Guidance for Industry and FDA Staff
For questions regarding this document, contact: Address Update
Suzanne O’Shea, Office of Combination Products, at 301-427-1934.
Additional copies are available from:
Office of Combination Products, HFG-3, Office of the Commissioner, Food and Drug Administration, 15800 Crabbs Branch Way, Suite 200, Rockville, MD 20855 (Tel) 301-427-1934 (Fax) 301-427-1935
U.S. Department of Health and Human Services
Food and Drug Administration
Office of the Commissioner
Office of Combination Products
Written comments and suggestions may be submitted at any time for Agency consideration to the Division of Dockets Management, Food and Drug Administration, 5630 Fishers Lane, Room 1061, (HFA-305), Rockville, MD, 20852. When submitting comments, please refer to the exact title of this guidance document. Comments may not be acted upon by the Agency until the document is next revised or updated.
TABLE OF CONTENTS
This guidance represents the Food and Drug Administration's (FDA's) current thinking on this topic. It does not create or confer any rights for or on any person and does not operate to bind FDA or the public. You can use an alternative approach if the approach satisfies the requirements of the applicable statutes and regulations. If you want to discuss an alternative approach, contact the FDA staff responsible for implementing this guidance. If you cannot identify the appropriate FDA staff, call the appropriate number listed on the title page of this guidance.
This guidance is intended to improve the transparency of FDA’s jurisdictional determinations by providing detailed information about the classification and assignment of certain products. The jurisdictional information contained in this guidance document may be based on a past decision made in response to a Request for Designation submitted pursuant to 21 CFR Part 3, or in response to a request for an informal jurisdictional determination. FDA’s Office of Combination Products (OCP) issues jurisdictional updates on selected classes of products on an ongoing basis. OCP selects products to be the subject of jurisdictional updates based on its perception of the current level of interest in the jurisdictional issue, the extent to which the class of products can be clearly described, the extent to which the existence and description of the class of products has been made public, and related factors.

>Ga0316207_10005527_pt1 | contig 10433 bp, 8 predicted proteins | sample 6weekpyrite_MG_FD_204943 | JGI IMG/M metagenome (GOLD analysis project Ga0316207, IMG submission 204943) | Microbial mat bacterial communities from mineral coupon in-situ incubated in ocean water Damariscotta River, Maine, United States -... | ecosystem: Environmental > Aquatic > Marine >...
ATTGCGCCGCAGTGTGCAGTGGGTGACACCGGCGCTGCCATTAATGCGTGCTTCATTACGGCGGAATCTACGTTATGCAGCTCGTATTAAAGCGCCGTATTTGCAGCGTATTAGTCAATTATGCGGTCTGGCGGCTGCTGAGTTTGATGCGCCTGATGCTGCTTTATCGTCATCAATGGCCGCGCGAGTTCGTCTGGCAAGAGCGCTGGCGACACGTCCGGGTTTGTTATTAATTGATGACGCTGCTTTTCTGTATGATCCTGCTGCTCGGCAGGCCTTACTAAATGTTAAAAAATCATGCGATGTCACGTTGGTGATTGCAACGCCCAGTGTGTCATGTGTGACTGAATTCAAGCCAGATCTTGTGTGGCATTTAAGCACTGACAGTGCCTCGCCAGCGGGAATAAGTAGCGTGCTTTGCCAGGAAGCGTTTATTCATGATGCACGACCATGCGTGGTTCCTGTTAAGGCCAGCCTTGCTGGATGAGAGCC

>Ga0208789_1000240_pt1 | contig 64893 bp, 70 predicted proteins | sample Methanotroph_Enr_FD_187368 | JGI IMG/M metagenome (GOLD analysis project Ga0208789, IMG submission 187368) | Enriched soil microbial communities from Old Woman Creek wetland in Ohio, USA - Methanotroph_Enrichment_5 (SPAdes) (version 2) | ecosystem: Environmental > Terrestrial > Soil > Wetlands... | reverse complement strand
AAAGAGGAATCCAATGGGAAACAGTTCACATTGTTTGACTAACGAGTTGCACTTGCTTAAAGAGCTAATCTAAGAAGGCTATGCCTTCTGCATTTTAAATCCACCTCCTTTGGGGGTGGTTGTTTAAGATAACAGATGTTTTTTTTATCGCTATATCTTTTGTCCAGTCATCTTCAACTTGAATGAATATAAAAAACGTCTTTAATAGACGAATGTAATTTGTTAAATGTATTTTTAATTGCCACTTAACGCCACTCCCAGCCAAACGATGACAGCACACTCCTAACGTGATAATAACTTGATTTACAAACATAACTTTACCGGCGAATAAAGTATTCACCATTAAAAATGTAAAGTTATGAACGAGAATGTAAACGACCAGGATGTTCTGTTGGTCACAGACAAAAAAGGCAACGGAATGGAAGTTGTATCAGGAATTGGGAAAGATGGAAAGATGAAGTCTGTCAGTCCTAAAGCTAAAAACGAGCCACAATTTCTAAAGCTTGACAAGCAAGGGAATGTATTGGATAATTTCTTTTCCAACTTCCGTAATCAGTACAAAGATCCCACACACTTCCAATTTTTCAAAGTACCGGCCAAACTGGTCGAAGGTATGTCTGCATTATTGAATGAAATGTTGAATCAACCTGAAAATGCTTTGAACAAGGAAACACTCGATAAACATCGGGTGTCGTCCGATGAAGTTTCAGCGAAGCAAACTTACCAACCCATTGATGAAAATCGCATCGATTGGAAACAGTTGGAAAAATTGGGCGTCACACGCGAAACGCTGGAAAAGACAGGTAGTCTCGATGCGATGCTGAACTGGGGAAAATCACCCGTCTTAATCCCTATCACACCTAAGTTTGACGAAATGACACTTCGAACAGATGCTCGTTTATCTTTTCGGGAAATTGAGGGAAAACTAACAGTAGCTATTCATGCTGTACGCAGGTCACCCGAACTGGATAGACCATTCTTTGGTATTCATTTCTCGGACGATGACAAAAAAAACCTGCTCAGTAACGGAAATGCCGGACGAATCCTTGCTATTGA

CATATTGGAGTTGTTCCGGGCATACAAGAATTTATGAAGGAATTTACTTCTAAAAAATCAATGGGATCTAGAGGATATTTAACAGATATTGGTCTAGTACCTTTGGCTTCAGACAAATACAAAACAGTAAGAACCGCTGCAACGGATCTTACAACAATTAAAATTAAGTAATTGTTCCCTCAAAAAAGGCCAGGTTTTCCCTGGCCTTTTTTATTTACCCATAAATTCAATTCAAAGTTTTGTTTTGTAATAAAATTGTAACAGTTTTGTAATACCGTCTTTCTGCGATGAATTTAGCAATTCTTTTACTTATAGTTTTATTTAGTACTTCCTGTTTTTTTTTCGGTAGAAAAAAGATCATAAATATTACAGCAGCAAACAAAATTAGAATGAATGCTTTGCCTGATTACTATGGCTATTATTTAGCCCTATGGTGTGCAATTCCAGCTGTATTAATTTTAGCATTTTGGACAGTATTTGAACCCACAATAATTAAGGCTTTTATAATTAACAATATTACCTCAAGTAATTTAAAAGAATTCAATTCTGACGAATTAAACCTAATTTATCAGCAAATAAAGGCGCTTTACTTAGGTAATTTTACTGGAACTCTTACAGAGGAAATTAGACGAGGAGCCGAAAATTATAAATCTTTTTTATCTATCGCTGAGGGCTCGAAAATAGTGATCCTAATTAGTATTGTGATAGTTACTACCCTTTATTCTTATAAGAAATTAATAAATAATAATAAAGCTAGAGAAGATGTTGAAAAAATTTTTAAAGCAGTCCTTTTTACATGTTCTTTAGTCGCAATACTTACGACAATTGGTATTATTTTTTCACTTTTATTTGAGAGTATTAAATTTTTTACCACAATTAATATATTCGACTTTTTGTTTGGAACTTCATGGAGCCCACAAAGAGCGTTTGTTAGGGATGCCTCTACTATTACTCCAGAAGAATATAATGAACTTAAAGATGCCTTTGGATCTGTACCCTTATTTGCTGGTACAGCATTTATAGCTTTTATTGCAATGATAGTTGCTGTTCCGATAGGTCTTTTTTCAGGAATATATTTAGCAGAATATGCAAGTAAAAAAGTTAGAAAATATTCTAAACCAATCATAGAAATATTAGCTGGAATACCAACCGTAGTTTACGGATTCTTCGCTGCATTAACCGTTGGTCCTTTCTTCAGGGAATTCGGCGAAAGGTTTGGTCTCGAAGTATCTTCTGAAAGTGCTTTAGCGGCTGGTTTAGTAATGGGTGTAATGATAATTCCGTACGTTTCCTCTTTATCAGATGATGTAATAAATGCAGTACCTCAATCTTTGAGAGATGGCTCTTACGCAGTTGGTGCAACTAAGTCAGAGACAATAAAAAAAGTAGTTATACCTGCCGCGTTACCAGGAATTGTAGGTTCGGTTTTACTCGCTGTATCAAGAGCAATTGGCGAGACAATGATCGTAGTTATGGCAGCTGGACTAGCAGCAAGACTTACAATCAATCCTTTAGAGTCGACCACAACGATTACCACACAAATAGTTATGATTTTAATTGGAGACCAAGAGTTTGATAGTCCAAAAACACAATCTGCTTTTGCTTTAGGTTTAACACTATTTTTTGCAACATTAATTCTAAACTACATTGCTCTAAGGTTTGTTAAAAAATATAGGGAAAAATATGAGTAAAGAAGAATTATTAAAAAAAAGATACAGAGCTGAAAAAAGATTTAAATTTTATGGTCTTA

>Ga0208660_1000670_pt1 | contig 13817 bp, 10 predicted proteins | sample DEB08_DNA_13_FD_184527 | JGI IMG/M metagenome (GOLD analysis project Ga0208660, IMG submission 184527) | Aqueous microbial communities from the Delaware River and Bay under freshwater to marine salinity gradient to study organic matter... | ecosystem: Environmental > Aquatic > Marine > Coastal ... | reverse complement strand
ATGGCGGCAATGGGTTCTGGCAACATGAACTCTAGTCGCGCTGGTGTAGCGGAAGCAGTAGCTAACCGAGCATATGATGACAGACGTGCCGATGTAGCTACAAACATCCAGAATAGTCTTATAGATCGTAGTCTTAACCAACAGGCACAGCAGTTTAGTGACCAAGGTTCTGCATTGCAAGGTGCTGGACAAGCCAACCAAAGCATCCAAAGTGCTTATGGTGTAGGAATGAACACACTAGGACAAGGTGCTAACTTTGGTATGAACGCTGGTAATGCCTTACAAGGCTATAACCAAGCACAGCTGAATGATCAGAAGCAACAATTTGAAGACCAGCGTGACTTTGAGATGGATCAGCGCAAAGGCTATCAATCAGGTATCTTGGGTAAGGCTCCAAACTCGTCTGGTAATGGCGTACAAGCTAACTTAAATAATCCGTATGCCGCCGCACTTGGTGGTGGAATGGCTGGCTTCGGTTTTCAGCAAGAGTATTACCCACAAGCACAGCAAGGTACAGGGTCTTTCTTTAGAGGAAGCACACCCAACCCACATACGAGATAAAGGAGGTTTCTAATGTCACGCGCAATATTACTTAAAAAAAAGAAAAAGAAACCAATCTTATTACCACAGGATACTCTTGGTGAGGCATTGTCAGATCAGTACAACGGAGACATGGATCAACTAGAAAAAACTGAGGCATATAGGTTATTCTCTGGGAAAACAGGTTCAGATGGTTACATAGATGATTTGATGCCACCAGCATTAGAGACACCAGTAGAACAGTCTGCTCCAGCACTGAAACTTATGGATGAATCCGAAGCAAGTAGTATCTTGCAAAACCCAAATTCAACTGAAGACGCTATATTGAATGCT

FDA’s guidance documents, including this guidance, do not establish legally enforceable responsibilities. Instead, guidances describe the Agency’s current thinking on a topic and should be viewed only as recommendations, unless specific regulatory or statutory requirements are cited. The use of the word should in Agency guidances means that something is suggested or recommended, but not required.
FDA has received requests for designation (RFDs) for devices intended to process human cells, tissues, or cellular and tissue-based products (HCT/Ps) at the point of care. A frequently asked question in these RFDs has been whether the device should be assigned to the Center for Biologics Evaluation and Research (CBER) or the Center for Devices and Radiological Health (CDRH) for review and regulation.
Devices intended to process HCT/Ps ex vivo to create a therapeutic article, that is, products where the intended therapeutic effect is mediated by the biologic output of the device, have been assigned to CBER. For example, cell sorters used at the point of care to isolate and/or concentrate autologous stem cells or hematopoietic progenitor cells for in vivo use have been assigned to CBER for review under the device provisions of the Federal Food, Drug, and Cosmetic Act (the Act), or the Public Health Service (PHS) Act. Similarly, devices that process autologous blood or tissue to produce a new HCT/P (e.g., a tissue engineered, live cell construct) at the point of care, for direct re-administration to that patient have also been assigned to CBER for review. CBER should be consulted for further information about the regulatory pathway for such products, including information on the review and regulation of the HCT/P.1
In contrast, cell sorters designed to isolate or concentrate a specific cell population have been assigned to CDRH for review under the device provisions of the Act when the sorted cells are intended only for in vitro diagnostic use. The labeling of these products typically limits them to in vitro diagnostic use and the output material is not evaluated for suitability for readministration.
For an informal determination whether a particular device will be assigned to CBER or CDRH contact: Address Update
Chief Jurisdiction Officer
Center for Biologics Evaluation and Research
Chief Jurisdiction Officer
Center for Devices and Radiological Health
The Office of Combination Products may also be contacted at
Suite 200, HFG-3
15800 Crabbs Branch Way
Rockville, Maryland 20855
A formal determination of the assignment of a particular product may be made through the RFD process. Further information about the RFD process is available at 21 CFR Part 3, www.fda.gov/oc/ombudsman/part3&5.htm and in the document “Guidance for Industry and FDA: How to Write a Request for Designation (RFD),” available at www.fda.gov/oc/combination/. It is recommended that sponsors call OCP at 301-427-1934 to discuss their particular situation before submitting an RFD.
OCP is always available as a resource to you. We encourage you to contact OCP if you have any questions about the jurisdiction of your product.